For over fifty years, the Woodman family has enjoyed many meals and conversations in the breakfast nook at their farmhouse in Antella, Italy. Built in a circular space that had originally housed a brick oven, the nook overlooks the hills of Tuscany and spectacular sunsets.
L to R: Various installation views: "Pitti rivisatto,” Palazzo Pitti, Florence, Italy, 1997 / All artworks by George Woodman. Image 2: “Pitti, Medea, Roses,” c. 1988. 41 1/4 x 72 in / Image 4: “Untitled,” 1990. 41 1/4 x 78 in / Image 6: “Untitled,” c. 1990s. 24 x 20 in / Image 9: “Untitled,” 1990. 41 1/4 x 59 in. All gelatin silver prints.
Installation view, "Pitti rivisatto,” Palazzo Pitti, Florence, Italy, 1997.
George Woodman, “Pitti rivisatto," Palazzo Pitti, Florence, Italy, 1997: From the Archives...
Twenty-five years ago this month, George Woodman’s solo exhibition, "Pitti rivisatto," opened at the Palazzo Pitti in Florence, and remained on view all summer long. His layered black and white photographs take this Renaissance palace as their subject, but also as an opportunity to reflect on time and the experiences carried within each viewer.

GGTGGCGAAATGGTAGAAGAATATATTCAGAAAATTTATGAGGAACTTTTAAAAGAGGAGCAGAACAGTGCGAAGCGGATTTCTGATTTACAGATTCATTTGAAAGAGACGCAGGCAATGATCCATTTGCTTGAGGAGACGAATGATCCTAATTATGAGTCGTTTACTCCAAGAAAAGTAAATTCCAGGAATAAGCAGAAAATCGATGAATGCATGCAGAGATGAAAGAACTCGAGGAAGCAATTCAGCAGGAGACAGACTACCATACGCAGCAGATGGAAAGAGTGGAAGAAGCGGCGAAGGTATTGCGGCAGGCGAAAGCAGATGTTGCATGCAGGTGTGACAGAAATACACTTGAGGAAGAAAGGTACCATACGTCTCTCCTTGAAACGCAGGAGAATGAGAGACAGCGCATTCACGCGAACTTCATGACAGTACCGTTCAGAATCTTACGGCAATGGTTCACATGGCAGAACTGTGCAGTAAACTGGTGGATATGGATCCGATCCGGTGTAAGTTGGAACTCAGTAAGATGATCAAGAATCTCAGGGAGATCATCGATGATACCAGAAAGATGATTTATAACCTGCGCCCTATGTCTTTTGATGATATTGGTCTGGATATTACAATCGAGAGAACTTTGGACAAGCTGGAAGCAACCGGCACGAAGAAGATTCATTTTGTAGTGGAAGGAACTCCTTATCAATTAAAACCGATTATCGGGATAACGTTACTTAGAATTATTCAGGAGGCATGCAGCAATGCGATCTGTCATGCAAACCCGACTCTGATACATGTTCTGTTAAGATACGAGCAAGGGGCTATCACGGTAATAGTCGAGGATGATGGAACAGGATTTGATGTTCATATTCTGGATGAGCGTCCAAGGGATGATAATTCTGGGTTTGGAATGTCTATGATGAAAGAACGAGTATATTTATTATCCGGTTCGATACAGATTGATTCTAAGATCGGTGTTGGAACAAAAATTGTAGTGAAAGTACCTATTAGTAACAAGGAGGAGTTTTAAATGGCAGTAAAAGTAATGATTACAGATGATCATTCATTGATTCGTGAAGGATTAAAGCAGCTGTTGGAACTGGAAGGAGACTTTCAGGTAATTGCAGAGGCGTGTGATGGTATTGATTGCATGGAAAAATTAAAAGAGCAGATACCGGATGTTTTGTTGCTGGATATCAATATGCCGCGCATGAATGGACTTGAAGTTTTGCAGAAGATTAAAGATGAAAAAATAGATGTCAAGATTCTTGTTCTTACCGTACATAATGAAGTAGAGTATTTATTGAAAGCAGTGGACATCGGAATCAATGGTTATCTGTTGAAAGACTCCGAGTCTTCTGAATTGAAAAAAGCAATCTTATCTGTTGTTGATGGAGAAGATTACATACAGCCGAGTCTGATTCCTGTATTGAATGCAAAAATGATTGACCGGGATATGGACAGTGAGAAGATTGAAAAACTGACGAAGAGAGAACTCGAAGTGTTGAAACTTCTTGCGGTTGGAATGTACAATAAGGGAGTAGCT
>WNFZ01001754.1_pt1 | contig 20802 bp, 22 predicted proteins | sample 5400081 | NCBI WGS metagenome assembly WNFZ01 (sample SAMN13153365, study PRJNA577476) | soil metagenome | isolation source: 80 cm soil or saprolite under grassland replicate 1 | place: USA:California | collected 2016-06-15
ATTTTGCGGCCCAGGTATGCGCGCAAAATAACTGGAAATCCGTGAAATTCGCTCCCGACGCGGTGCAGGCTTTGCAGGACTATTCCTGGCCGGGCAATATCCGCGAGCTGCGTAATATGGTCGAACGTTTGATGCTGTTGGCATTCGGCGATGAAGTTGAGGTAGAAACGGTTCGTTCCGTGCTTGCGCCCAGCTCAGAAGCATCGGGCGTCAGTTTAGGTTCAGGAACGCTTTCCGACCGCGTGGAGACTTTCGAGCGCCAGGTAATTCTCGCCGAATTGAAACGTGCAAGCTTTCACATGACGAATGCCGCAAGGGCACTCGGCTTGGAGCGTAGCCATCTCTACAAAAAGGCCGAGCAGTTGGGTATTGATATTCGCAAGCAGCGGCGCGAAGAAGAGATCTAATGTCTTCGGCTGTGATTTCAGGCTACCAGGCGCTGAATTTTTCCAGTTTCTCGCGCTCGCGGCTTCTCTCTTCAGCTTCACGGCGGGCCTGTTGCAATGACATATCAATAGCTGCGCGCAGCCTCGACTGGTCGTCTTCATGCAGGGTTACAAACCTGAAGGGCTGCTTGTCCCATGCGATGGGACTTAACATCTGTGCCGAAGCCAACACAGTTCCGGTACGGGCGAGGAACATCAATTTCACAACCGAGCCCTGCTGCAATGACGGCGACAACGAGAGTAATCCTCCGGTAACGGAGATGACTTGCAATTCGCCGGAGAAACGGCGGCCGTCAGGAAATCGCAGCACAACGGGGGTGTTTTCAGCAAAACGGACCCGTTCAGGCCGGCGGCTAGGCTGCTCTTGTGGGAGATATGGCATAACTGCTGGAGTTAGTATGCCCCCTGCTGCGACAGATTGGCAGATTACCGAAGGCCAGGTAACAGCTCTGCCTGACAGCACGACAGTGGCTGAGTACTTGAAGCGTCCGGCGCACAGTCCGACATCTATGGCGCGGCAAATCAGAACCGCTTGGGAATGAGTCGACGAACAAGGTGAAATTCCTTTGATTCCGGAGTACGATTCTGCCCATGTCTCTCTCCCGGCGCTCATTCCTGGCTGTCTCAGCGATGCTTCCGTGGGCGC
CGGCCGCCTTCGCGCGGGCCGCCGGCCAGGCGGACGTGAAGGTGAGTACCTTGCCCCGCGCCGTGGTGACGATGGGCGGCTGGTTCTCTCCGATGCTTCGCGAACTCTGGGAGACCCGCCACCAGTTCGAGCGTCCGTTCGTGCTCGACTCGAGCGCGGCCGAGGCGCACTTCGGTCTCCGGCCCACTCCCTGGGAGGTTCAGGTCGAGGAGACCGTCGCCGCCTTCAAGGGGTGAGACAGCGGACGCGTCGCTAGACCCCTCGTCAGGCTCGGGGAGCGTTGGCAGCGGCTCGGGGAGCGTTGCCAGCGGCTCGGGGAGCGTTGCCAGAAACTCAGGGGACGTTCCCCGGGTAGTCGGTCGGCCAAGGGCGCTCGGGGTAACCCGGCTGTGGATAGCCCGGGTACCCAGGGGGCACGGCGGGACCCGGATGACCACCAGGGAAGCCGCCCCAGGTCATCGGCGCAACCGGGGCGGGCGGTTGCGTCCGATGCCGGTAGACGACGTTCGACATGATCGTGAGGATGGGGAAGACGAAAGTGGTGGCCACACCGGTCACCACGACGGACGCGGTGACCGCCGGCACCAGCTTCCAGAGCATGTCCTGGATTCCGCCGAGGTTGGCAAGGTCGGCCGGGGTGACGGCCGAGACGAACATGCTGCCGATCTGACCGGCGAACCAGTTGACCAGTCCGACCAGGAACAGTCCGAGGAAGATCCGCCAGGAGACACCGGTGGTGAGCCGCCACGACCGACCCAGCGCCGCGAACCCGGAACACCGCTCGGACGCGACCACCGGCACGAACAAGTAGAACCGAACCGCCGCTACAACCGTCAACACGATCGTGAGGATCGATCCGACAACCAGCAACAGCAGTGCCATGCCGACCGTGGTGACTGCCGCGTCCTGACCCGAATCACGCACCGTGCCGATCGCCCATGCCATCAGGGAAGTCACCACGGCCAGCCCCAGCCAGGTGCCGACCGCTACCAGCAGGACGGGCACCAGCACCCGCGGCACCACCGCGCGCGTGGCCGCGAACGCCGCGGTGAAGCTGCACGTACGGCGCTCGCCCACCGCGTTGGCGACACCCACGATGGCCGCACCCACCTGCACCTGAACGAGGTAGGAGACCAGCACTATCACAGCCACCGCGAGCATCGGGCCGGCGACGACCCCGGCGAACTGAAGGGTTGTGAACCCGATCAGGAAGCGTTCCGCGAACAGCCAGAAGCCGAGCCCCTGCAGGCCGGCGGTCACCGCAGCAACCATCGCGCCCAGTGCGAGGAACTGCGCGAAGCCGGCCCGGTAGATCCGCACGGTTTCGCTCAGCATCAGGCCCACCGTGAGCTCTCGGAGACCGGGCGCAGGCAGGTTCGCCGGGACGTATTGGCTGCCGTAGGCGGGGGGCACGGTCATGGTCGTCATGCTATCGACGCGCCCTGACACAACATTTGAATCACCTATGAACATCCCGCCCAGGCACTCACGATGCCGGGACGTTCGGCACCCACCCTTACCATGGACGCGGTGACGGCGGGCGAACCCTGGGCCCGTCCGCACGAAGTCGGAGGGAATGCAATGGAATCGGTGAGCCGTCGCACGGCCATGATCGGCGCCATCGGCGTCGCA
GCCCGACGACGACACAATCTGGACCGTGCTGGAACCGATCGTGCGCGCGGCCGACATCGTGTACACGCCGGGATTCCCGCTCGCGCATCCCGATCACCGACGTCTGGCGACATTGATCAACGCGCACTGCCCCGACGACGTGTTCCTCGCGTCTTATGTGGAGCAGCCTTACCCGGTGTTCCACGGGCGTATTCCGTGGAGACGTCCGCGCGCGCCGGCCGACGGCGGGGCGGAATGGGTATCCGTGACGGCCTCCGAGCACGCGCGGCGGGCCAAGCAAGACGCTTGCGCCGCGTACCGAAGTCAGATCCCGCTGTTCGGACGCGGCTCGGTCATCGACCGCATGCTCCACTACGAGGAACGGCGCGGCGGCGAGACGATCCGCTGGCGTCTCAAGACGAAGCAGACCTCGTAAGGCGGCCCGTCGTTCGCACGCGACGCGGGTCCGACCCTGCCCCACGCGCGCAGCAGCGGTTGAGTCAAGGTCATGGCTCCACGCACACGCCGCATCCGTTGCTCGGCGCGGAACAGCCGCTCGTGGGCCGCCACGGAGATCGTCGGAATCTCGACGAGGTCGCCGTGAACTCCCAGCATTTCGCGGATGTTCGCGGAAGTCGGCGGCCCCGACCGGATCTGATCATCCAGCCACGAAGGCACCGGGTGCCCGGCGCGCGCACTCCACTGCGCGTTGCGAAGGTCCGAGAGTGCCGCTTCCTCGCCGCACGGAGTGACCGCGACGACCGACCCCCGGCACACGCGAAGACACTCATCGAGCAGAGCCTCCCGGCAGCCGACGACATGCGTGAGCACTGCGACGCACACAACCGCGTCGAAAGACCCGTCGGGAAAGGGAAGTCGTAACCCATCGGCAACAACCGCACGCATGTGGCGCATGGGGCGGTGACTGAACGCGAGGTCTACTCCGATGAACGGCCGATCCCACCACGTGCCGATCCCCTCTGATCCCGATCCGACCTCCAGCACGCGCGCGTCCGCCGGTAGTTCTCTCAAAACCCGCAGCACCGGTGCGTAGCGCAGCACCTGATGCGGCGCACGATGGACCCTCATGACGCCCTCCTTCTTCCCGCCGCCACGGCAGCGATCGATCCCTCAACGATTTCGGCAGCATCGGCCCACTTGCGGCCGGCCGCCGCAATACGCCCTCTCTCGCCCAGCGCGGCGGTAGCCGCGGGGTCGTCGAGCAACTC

.L to R: Artworks by George Woodman. "War Sadness Escape," 1999. 42 x 39 in. Gelatin silver print / Images 2 & 4: Installation views, “Contrapposto & Other Stories,” Jeff Bailey Gallery, New York, 2014 / "Boboli: Fountain of Neptune,” 1997. 71 3/4 x and 41 1/4 in. Gelatin silver print.
George Woodman. “War Sadness Escape,” 1999. 42 x 39 in. Gelatin silver print.
George Woodman's camera obscura photographs in "Contrapposto & Other Stories," Jeff Bailey Gallery, New York, 2014: From the Archives...
Summertime is here again, and each year it has brought with it a fresh crop of summer group shows around New York City. Here’s one from 2014: George Woodman’s camera obscura photographs were included in “Contrapposto & Other Stories,” curated by Katia Rosenthal at Jeff Bailey Gallery in Chelsea.